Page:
Researchers work on methods to stop global conflict over marine life


Around the world, there has been an increase in conflict between the recovering seal and sea lion population and fishing communities. A new study offers exclusive insight into this conflict, especially from the perspective of fishermen. It also offers a relevant solution for several fishing communities around the world.

Sea lion depredation. Image credit: University of Oxford.

In the research site in South America, especially Chile and Peru, marine mammals have been protected since the mid-20e century. Conservation policies have been of great benefit, and over the past three decades marine mammal populations, particularly sea lions and seals, have recovered.

The study observed that:

  • One of the main concerns of fishermen is the very large population of sea lions
  • Although it is illegal to kill sea lions and seals, fishermen have admitted to killing sea lions to protect their catch
  • Almost 9 out of 10 fishermen have a negative view of sea lions
  • Fishermen say sea lions on average reduce their catch and income by more than 50%

To manage this conflict, it is necessary to maintain the competing currencies of wildlife conservation and protection of local communities. There are still concerns about sea lion and seal populations due to their recent recovery. However, artisanal fishing is also in difficulty and fishermen often earn less than their minimum wage.

The international community must combine the needs and views of fishermen in the global dialogue, also asking whether human well-being could reduce the protection of marine mammals.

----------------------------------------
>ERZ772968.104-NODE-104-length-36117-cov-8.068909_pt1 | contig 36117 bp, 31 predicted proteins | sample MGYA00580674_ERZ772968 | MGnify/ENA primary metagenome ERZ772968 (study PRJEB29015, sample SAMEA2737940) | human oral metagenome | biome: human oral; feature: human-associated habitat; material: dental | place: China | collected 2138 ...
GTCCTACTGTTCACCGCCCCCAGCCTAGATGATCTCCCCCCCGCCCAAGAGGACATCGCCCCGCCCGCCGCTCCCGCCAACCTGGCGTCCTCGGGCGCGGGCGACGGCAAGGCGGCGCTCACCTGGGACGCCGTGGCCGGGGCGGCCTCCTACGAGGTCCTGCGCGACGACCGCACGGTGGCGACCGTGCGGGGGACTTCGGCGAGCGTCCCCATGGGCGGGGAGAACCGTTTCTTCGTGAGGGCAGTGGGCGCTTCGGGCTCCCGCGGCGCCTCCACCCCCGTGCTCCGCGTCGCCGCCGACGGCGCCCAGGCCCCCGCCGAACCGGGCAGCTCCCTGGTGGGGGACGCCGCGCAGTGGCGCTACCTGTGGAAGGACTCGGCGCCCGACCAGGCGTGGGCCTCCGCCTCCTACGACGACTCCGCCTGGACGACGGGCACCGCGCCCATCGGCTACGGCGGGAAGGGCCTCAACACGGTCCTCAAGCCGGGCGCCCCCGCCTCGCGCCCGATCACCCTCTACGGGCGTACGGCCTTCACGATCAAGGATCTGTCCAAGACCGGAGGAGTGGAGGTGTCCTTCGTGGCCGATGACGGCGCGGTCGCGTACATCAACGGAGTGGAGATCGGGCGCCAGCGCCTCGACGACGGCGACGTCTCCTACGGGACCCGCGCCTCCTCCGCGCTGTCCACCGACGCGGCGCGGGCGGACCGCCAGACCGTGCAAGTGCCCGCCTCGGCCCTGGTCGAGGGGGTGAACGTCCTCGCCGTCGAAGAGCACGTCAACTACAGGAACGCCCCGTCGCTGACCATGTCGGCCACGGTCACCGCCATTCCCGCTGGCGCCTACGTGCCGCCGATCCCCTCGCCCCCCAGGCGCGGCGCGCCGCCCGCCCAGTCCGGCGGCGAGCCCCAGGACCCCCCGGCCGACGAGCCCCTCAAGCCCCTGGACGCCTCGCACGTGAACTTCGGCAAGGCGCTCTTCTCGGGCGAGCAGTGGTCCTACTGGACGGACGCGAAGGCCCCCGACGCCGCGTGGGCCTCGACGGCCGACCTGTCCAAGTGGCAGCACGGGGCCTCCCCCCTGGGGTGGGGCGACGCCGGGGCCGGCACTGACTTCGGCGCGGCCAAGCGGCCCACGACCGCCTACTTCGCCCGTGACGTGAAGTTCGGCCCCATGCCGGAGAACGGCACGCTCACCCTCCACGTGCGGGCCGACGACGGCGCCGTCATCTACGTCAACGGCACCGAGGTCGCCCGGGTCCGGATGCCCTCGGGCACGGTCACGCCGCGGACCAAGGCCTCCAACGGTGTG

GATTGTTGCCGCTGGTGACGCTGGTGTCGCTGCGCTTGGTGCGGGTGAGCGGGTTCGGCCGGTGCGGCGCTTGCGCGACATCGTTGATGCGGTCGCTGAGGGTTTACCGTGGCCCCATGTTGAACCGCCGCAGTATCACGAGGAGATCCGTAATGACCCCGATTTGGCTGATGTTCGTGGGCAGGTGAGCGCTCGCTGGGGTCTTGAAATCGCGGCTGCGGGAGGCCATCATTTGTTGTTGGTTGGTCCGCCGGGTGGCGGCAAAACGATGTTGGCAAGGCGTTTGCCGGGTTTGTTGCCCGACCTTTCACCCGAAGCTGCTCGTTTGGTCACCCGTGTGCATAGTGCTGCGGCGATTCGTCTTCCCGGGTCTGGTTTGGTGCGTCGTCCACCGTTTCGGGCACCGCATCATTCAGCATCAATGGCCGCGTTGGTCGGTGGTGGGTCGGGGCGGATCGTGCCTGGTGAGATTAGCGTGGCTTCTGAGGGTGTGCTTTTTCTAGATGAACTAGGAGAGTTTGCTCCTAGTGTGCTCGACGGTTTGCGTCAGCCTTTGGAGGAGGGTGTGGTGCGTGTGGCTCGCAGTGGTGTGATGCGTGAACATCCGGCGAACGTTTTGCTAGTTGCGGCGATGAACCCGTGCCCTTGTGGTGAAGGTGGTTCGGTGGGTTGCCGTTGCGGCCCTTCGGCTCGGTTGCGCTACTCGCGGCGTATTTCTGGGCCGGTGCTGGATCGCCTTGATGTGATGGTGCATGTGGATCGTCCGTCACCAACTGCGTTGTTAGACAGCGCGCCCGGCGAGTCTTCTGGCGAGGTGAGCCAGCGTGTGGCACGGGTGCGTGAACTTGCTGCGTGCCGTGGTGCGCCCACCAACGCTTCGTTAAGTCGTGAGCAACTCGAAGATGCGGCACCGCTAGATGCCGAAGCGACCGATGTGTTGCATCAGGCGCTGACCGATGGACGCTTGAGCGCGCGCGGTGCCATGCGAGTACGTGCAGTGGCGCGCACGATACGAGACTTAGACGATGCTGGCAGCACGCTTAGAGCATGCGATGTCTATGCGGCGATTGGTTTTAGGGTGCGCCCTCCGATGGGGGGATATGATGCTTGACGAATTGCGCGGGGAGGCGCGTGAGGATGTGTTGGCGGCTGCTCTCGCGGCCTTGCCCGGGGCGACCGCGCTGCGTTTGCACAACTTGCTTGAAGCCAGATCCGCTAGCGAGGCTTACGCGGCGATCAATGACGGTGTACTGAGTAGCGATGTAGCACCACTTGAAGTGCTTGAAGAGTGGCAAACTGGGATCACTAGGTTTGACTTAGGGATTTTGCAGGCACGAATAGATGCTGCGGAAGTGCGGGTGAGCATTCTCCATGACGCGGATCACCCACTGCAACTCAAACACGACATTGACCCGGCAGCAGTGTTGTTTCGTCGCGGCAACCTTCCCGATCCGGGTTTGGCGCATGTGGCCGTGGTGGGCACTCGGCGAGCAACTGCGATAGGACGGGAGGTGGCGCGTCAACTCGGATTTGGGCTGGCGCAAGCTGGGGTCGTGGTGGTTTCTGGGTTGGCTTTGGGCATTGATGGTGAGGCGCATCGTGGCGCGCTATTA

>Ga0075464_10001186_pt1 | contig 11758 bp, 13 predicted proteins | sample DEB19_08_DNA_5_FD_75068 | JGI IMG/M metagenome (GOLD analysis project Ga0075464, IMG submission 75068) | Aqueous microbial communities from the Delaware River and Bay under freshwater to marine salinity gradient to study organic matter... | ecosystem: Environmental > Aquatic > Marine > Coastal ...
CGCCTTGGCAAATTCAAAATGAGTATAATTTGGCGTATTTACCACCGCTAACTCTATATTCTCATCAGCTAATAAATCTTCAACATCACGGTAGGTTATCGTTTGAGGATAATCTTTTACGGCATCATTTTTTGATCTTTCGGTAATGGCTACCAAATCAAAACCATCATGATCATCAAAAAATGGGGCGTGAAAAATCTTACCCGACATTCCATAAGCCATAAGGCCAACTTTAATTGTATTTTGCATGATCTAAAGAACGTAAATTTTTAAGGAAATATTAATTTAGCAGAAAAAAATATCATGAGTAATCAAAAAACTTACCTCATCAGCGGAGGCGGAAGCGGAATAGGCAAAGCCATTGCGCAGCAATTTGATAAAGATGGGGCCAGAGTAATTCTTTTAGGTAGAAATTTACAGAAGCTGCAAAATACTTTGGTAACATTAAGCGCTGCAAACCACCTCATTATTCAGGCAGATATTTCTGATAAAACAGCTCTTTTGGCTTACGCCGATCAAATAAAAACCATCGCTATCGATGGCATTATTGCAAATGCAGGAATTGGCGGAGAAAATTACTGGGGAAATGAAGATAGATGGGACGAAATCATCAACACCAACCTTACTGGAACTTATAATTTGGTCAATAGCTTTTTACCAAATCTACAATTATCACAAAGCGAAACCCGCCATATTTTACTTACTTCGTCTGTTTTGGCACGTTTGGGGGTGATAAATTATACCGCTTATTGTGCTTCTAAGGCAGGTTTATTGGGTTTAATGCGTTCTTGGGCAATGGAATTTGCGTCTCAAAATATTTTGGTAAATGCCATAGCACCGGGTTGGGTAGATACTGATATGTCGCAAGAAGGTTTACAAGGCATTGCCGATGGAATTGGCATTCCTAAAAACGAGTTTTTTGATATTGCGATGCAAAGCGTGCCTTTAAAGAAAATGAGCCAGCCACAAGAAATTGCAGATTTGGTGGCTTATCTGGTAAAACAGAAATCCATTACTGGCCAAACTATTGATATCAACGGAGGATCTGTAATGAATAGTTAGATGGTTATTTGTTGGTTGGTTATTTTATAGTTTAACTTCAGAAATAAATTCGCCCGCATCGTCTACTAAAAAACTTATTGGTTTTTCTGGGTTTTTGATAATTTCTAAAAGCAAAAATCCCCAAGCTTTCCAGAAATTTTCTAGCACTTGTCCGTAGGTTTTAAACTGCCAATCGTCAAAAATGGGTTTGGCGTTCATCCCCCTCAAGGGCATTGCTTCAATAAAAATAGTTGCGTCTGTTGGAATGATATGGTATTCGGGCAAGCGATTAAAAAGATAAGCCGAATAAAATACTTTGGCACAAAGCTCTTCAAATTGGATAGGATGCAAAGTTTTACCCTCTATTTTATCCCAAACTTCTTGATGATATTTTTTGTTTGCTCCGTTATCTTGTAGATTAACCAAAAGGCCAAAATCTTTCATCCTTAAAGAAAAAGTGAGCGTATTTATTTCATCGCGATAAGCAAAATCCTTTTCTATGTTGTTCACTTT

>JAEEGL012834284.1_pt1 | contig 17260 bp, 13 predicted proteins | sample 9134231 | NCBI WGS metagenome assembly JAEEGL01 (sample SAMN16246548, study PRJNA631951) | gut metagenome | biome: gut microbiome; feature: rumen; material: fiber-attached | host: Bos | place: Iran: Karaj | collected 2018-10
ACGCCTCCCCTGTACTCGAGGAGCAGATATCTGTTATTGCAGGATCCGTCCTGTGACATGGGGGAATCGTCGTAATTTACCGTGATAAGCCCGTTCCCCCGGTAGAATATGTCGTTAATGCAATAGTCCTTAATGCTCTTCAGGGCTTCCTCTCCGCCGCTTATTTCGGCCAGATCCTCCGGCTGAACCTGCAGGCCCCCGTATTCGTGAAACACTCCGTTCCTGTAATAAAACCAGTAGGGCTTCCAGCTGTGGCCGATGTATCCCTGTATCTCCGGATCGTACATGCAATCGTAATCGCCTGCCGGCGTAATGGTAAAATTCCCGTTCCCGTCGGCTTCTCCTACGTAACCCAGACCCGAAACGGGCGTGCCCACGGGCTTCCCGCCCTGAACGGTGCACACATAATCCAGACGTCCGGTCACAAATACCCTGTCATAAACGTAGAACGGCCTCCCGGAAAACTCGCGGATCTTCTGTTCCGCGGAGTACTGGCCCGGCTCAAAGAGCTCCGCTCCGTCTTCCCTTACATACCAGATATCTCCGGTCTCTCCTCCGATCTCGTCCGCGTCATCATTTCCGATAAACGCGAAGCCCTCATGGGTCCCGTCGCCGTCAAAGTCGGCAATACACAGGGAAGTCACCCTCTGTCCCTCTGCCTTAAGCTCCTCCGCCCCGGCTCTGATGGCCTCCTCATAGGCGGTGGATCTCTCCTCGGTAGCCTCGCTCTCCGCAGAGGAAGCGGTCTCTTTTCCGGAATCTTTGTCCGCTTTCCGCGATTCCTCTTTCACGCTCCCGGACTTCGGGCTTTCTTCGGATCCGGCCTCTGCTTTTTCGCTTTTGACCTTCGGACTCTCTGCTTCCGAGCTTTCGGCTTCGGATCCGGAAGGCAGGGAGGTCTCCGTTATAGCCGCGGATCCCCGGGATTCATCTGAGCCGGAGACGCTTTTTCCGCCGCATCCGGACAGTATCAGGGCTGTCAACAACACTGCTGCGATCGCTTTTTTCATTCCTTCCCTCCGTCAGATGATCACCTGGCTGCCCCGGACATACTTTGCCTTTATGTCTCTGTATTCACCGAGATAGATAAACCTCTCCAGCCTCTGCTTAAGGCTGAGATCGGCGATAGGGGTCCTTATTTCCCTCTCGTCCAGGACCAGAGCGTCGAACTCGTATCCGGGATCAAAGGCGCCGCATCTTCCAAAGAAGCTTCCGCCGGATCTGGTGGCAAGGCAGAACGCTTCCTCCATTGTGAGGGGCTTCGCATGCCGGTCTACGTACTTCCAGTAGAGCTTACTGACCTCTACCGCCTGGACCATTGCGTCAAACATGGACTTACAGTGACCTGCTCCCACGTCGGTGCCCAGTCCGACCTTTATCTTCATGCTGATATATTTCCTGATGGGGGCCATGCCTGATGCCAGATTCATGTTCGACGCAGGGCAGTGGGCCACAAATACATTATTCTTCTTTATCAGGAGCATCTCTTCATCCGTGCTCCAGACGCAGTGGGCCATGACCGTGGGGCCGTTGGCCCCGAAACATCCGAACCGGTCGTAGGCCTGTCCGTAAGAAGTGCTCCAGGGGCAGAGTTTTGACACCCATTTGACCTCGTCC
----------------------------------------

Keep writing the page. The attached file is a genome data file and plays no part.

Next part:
If the global community is committed to a deal for nature and people after 2020, where improvements in human well-being and nature conservation are both realized – the elusive “win-win” “- then governments and scientists must engage in these” messy “local conflicts which repeat across the world but resist high level simplification.

Katrina Davis, Professor, University of Oxford

Davis added: “The recovery of marine mammals means there is a much higher likelihood of these animals coming into conflict with local fishermen.. “

Seals and sea lions consume the same fish targeted by fisheries. This creates competition between the three. It is not uncommon for fisheries to catch fish that have already been “stung” by marine mammals. They can even get caught in fishing nets by mistake, breaking the nets. This implies that the fisheries have to spend money to replace the equipment.

By learning the motivation and opinions of fishermen, it is possible to develop more effective management solutions for the fishery. This includes managing sea lion populations, providing financial compensation for loss of catches and damage to gear, training courses and information ranging from fishing to eco-tourism.

A delicate balance must be struck between ensuring the future viability of marine mammal populations and ensuring that the livelihoods of artisanal fishermen are protected. Fishermen perceive that they suffer significant losses in catch and income from sea lions – and it is these perceptions that we must manage when we develop policy solutions..

Katrina Davis, Professor, University of Oxford

In the future, the team plans to analyze the influence of culls on interactions, whether it would be viable without harming population levels, as well as whether it would stop aggression against marine mammals.

Journal reference:

Davis, KJ, et al. (2021) Local Disconnections in Global Discourses – The Unintended Consequences of Marine Mammal Protection on Small-Scale Fishers. Letters of conservation.



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